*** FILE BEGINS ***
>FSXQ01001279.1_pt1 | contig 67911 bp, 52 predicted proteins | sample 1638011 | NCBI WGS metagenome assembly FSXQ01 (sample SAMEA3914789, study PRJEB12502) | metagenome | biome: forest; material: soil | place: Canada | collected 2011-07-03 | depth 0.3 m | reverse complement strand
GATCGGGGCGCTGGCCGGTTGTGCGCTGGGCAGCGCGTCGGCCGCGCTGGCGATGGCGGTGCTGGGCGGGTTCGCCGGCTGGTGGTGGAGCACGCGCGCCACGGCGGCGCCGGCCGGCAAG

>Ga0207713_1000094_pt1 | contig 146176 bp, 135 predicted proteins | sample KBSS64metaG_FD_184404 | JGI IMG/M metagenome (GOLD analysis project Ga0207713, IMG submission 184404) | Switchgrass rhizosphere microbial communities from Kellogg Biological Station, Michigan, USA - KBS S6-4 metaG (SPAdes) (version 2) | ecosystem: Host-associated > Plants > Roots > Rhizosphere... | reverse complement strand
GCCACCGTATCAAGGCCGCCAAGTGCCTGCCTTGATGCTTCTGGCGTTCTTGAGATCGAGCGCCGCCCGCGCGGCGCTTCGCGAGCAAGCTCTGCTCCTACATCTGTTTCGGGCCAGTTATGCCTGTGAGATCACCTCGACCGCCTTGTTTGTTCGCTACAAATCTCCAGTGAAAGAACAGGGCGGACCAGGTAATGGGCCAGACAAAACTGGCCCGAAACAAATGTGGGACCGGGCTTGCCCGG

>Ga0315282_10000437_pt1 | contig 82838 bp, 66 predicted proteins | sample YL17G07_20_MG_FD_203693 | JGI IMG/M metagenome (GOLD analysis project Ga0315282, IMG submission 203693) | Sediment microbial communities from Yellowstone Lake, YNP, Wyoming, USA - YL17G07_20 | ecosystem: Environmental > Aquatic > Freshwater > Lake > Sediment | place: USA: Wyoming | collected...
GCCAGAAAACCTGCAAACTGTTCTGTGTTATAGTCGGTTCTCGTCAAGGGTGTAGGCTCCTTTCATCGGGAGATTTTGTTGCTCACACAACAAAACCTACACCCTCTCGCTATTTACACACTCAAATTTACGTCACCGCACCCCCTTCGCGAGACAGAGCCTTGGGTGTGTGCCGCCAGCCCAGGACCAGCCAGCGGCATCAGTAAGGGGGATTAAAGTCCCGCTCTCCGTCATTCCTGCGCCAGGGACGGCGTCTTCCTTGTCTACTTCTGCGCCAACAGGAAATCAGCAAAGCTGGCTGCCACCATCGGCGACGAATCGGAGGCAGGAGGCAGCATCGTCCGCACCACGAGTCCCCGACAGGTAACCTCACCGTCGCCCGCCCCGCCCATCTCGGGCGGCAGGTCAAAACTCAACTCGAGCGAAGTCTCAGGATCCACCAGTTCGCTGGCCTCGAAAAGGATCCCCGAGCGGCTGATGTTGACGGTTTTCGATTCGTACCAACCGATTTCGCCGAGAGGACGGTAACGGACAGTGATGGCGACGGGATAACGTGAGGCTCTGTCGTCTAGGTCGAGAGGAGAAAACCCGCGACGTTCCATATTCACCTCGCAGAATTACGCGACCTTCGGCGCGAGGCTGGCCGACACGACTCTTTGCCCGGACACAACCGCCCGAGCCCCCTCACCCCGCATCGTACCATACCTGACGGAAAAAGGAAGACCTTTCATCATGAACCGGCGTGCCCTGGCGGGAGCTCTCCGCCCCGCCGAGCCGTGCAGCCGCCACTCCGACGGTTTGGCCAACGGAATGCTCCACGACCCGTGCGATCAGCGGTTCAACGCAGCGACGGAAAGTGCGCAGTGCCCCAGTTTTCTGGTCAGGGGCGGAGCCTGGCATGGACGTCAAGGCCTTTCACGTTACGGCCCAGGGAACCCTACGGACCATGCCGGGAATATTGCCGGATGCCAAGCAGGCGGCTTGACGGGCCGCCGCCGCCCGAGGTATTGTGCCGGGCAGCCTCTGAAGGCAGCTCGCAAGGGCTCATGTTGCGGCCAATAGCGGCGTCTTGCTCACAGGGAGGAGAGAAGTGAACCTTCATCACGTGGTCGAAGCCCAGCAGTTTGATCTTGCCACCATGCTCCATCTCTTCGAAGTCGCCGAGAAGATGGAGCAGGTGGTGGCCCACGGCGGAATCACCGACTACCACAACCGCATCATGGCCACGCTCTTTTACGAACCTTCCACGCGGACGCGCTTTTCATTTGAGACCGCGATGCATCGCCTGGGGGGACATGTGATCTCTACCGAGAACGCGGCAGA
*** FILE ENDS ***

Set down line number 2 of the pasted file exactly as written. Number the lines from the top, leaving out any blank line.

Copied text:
GATCGGGGCGCTGGCCGGTTGTGCGCTGGGCAGCGCGTCGGCCGCGCTGGCGATGGCGGTGCTGGGCGGGTTCGCCGGCTGGTGGTGGAGCACGCGCGCCACGGCGGCGCCGGCCGGCAAG